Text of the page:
Why plan for growth? The Metropolitan Council should be planning for sustainability (“Growth forecast brings conflict as cities vie for development dollars,” April 23). The emerging reality is that our seven-county metropolitan region will face unprecedented challenges in the not-too-distant future. These social, economic and ecological realities, driven by limits imposed by changes in water and energy, will necessitate transformative changes. We must become a different kind of country. We should be planning transitions required over the next five years, not projecting growth over the next 30.
Face facts: Uncontrolled economic growth is unsustainable on a finite planet. Signs of stress are becoming apparent everywhere as a consequence of climate disruption and peaking of vital natural resources, particularly water and oil. If anyone has doubts, visit local grocery markets and compare rising prices for fruit, vegetables, meat and fish due to prolonged droughts and transportation costs from producing regions. It doesn’t make sense to pave over productive land in proximity to where people live. City dwellers need to be aware that the average distance our food travels from field to fork exceeds 1,500 miles and consumes 100 calories of energy to produce 10 calories of nourishment.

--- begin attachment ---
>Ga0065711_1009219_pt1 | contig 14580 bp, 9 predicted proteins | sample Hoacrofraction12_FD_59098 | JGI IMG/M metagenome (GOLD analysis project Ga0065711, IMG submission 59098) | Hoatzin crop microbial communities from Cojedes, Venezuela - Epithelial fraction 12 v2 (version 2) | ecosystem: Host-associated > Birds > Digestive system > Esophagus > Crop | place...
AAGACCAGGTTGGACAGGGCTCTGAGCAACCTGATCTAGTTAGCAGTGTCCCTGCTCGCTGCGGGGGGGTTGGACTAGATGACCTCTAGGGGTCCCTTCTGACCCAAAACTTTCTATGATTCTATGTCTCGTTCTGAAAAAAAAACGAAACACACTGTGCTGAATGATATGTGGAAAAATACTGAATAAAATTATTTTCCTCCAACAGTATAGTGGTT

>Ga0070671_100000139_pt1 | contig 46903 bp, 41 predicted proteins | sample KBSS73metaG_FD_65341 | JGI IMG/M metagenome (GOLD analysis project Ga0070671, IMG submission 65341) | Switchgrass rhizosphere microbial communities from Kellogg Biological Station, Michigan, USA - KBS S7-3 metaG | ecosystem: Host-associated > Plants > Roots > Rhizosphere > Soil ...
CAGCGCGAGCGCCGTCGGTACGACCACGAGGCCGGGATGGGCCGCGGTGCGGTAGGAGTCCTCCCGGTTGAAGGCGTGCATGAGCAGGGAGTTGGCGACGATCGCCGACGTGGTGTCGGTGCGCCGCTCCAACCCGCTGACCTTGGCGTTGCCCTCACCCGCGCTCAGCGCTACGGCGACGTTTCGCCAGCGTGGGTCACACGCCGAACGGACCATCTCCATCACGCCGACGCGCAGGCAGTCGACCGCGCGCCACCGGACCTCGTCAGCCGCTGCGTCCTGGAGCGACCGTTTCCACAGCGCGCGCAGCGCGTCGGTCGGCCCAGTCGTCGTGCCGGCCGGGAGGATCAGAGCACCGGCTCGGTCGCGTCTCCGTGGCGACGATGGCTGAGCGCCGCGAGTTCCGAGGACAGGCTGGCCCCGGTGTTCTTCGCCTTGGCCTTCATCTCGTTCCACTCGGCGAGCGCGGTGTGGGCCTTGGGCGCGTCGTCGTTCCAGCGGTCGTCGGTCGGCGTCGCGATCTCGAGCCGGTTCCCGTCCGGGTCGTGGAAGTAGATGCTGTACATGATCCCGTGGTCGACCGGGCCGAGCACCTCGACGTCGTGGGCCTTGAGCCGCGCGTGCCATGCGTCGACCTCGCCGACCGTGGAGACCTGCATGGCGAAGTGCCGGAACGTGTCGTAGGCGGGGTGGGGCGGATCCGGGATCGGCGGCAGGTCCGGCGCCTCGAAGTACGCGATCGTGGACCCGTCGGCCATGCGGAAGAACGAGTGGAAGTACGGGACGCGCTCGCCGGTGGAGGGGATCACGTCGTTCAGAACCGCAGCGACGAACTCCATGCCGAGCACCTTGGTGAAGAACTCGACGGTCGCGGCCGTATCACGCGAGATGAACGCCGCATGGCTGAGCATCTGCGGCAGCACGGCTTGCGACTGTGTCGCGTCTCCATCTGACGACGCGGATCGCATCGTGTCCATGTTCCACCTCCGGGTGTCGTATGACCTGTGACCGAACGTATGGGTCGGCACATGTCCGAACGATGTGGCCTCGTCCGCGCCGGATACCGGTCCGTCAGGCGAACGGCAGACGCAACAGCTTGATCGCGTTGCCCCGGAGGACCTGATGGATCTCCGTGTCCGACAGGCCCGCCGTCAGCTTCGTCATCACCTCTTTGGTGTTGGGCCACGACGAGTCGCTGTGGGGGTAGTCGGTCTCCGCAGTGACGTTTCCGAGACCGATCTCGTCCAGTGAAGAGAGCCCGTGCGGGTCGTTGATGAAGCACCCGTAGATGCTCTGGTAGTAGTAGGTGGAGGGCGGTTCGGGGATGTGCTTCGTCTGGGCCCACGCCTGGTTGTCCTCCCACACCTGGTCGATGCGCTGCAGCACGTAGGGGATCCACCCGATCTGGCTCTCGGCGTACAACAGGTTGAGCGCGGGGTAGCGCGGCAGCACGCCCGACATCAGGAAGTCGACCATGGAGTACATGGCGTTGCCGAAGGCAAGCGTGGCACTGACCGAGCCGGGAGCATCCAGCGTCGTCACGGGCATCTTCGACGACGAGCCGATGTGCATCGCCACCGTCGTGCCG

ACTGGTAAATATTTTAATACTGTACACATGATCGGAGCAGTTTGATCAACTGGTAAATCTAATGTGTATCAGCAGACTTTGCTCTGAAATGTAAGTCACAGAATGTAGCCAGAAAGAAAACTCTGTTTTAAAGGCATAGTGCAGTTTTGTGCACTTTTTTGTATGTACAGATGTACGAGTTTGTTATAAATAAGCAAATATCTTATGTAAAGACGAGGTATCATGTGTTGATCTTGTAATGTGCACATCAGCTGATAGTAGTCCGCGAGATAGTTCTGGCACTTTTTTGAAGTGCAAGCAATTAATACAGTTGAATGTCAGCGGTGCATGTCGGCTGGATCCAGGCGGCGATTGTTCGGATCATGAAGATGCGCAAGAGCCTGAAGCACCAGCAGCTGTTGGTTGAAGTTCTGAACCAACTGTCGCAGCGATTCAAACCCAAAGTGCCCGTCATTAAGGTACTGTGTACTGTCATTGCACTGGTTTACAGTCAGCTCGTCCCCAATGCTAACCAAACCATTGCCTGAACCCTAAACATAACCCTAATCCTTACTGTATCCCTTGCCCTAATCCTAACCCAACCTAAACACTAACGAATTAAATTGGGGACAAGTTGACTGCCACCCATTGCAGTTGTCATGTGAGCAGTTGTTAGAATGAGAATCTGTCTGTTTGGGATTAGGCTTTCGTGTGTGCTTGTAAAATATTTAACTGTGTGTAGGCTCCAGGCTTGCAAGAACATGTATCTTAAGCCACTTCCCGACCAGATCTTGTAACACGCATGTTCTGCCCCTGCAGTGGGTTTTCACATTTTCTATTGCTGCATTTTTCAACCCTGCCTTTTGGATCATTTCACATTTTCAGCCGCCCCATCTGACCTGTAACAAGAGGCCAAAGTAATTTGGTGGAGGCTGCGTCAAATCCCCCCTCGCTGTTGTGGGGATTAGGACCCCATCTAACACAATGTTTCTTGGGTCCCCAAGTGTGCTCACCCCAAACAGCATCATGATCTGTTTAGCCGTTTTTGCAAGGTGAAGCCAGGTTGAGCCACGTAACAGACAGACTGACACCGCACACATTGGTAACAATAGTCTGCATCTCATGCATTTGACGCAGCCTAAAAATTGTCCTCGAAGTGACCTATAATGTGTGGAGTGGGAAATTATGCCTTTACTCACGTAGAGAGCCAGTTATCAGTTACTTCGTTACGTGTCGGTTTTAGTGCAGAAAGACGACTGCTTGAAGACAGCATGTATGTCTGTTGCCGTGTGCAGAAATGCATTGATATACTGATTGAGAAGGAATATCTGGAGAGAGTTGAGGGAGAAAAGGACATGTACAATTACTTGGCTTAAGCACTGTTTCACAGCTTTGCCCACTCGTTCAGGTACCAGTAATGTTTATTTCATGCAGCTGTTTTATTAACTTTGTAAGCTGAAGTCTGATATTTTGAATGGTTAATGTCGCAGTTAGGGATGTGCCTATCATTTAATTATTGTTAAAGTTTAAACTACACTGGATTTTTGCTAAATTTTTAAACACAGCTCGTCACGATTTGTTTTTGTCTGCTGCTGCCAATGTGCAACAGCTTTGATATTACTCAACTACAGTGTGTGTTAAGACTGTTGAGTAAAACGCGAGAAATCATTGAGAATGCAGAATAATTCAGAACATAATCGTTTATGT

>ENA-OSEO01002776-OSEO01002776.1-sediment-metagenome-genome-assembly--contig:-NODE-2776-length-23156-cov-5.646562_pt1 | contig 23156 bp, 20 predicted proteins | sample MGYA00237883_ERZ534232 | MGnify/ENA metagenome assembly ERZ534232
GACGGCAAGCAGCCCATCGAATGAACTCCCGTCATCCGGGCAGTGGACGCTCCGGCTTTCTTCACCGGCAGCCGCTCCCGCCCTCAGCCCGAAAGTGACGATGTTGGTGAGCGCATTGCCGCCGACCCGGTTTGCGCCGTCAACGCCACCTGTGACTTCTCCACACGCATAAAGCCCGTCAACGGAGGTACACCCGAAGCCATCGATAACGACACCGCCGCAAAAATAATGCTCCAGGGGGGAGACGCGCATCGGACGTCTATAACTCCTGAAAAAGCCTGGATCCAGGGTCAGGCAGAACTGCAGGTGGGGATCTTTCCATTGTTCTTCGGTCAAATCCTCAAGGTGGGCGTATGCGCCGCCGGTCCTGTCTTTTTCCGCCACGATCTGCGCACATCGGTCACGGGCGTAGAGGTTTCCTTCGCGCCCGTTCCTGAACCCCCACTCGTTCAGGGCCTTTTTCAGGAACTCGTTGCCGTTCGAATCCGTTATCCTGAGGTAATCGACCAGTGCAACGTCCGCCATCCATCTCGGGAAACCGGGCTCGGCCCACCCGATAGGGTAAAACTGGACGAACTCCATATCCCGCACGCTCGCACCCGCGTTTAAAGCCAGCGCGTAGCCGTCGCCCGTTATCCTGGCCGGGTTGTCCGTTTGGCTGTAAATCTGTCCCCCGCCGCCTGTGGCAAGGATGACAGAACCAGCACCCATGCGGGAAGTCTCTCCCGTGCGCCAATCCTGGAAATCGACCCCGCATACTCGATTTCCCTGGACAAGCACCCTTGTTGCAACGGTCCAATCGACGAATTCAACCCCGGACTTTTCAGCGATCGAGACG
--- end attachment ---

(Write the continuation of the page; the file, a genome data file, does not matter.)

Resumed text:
We need to be mindful that the future is not what it used to be. One of Earth Day’s messages was “business as usual” must come to an end soon if we hope to ensure a habitable planet.
David L. Trauger, Marine on Saint Croix
A better explanation for clergy abuse